Pigeons Not Welcome

Christine Gelley, Agriculture and Natural Resources Educator, Noble County OSU Extension

Feral rock pigeons and European starlings are part of a special group of farm birds that I affectionately call “rat birds”. They, along with house finches and house sparrows, can cause a list of issues around the farm related to sanitation and structure damage. They can also be a concern for residential and commercial buildings. We have been seeing issues related to pigeons around the Village of Caldwell lately, so it seems timely to elaborate a bit on why pigeons are not welcome in our spaces.

Pigeons are generalist feeders that will eat almost anything, from livestock and pet foods to agricultural crops to garbage. They will nest almost anywhere and will frequently loaf on the roofs of buildings. Where pigeons accumulate, so do feces and feathers. Pigeons are known carriers of over 30 different possible diseases that can be passed to humans. Therefore, it is important for human health and comfort to discourage pigeons from roosting near us.

Pigeons, starlings, and sparrows are some of the few birds that are not protected by state and federal law. There are multiple lethal and non-lethal strategies that are legal for control and can be employed to discourage or remove these birds from a problematic area. It is extremely important to target the correct species, because unintentional or intentional harm to a protected bird is a prosecutable offense.

In the case of pigeons, prevention is the best strategy for control. Keeping food sources in bird proof storage and feeders is key. Promptly cleaning up spilled food or garbage will help prevent attracting birds. Also, prevent easy access to water by maintaining the water level in livestock waterers so it is too deep for birds to stand in it, yet shallow enough that if a bird were perched on the edge of the waterer that it would be unable to drink.

Creating barriers for entry into structures is also critical. Methods that can be used include hanging plastic strips in doorways that allow people, larger animals, and machinery to pass through, but prevent birds from easy flight patterns into the building. Also, close all openings that exceed half of an inch. It is very important, but often overlooked to cover openings to lofts, vents, and eaves with wood, metal, glass, or wire mesh. Open or broken windows should also be addressed. Birds can also be discouraged from roosting in rafters by hanging netting beneath them.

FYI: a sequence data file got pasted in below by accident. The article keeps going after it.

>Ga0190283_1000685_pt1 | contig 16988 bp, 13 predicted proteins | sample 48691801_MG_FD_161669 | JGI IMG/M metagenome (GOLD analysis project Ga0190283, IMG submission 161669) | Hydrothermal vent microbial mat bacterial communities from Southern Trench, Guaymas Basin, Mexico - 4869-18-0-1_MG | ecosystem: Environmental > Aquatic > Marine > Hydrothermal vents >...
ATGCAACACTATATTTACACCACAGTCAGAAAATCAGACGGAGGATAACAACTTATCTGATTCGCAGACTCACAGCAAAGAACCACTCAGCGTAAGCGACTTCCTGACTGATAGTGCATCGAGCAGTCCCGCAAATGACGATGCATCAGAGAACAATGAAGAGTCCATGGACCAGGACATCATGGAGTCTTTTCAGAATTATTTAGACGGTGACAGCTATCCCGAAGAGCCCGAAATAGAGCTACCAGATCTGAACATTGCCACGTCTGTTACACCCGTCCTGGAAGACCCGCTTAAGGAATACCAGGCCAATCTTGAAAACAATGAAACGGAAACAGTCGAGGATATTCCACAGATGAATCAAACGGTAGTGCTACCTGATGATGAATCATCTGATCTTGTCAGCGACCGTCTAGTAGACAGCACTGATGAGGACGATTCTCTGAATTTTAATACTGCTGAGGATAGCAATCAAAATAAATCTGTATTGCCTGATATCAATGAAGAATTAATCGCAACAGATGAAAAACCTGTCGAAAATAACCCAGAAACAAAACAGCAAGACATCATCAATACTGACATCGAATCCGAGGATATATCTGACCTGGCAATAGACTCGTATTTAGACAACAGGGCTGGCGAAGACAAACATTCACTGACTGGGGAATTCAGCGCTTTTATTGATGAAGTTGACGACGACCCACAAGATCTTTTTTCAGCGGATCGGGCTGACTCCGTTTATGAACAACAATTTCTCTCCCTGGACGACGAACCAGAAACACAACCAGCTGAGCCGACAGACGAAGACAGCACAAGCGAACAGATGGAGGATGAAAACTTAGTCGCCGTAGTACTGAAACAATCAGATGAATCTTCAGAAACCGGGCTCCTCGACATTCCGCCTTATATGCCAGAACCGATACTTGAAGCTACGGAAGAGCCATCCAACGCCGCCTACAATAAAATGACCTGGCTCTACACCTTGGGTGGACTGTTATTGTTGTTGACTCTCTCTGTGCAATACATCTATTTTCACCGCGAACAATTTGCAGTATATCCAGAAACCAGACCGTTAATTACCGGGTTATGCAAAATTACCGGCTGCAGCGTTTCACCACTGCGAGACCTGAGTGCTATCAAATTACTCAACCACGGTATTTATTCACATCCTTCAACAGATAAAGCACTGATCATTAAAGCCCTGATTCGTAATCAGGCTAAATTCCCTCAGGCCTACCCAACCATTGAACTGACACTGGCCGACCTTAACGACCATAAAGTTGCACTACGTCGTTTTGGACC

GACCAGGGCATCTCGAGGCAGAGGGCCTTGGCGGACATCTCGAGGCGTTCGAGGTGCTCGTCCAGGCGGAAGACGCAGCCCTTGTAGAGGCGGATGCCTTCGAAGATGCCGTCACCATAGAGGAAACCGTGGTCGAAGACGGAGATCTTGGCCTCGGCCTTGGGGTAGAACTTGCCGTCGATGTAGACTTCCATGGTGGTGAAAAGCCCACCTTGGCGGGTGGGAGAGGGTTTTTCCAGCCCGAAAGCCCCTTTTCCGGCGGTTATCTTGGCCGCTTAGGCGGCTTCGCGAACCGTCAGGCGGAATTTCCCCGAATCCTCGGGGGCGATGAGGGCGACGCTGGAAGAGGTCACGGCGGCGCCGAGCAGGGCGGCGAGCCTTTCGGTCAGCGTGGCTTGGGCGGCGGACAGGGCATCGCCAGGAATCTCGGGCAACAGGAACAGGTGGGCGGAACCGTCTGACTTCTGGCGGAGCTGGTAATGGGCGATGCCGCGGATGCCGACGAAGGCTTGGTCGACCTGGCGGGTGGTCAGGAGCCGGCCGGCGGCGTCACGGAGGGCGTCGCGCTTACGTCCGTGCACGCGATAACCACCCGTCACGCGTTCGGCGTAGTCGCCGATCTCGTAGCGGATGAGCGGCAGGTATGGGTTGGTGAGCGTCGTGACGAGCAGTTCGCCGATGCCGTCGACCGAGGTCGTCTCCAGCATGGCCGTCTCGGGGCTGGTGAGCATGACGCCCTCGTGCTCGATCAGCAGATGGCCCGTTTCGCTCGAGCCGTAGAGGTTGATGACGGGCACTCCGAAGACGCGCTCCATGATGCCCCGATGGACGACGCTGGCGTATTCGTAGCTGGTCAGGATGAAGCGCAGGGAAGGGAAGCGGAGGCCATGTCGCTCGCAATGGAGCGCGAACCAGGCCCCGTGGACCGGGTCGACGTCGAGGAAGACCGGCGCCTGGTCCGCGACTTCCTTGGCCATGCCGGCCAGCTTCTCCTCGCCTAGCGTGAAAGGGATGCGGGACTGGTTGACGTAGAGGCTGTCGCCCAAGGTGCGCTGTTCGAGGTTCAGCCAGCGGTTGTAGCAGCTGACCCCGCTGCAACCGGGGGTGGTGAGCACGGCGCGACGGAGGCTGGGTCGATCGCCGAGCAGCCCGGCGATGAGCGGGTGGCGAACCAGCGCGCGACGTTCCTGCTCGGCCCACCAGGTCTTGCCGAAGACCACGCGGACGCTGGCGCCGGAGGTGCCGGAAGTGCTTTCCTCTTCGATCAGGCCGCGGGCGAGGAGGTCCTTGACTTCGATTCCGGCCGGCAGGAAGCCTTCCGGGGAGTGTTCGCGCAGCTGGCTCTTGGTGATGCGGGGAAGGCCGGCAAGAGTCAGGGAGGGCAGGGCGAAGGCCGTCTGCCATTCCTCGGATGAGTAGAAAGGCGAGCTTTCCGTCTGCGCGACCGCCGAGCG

Once pigeons have become comfortable in a space it is difficult to remove them. A combination of techniques will likely need to be used. These include modifying potential roosting sights to have a slope greater than 45 degrees, porcupine wires, electrical conductors that shock birds when they land on perches, and/or chemical perch repellents.

Slowing the reproductive rate is also important. Pigeons can breed all year round with peak brooding time in the spring and fall. They will lay eggs almost anywhere on sparse nests. The eggs can be destroyed. It will take monitoring and action every two weeks to prevent nesting. Trapping birds is another option that can be pursued with pre-baited live traps. Caught birds can then be relocated and released (permission must be granted at the release site) or euthanized. Lethal methods may be used, but issues with actions that may be prohibited in residential spaces and potential off target deaths are concerning. Thus, deterring birds from becoming comfortable in a space is the best plan of action. Help with extermination can be sought from licensed nuisance animal control professionals if necessary.

You can learn more about controlling nuisance birds in farm settings in this fact sheet from Penn State University Extension- https://extension.psu.edu/controlling-birds-around-farm-buildings or from the Ohio Division of Wildlife at- https://ohiodnr.gov, use the search bar with the keyword “pigeon”.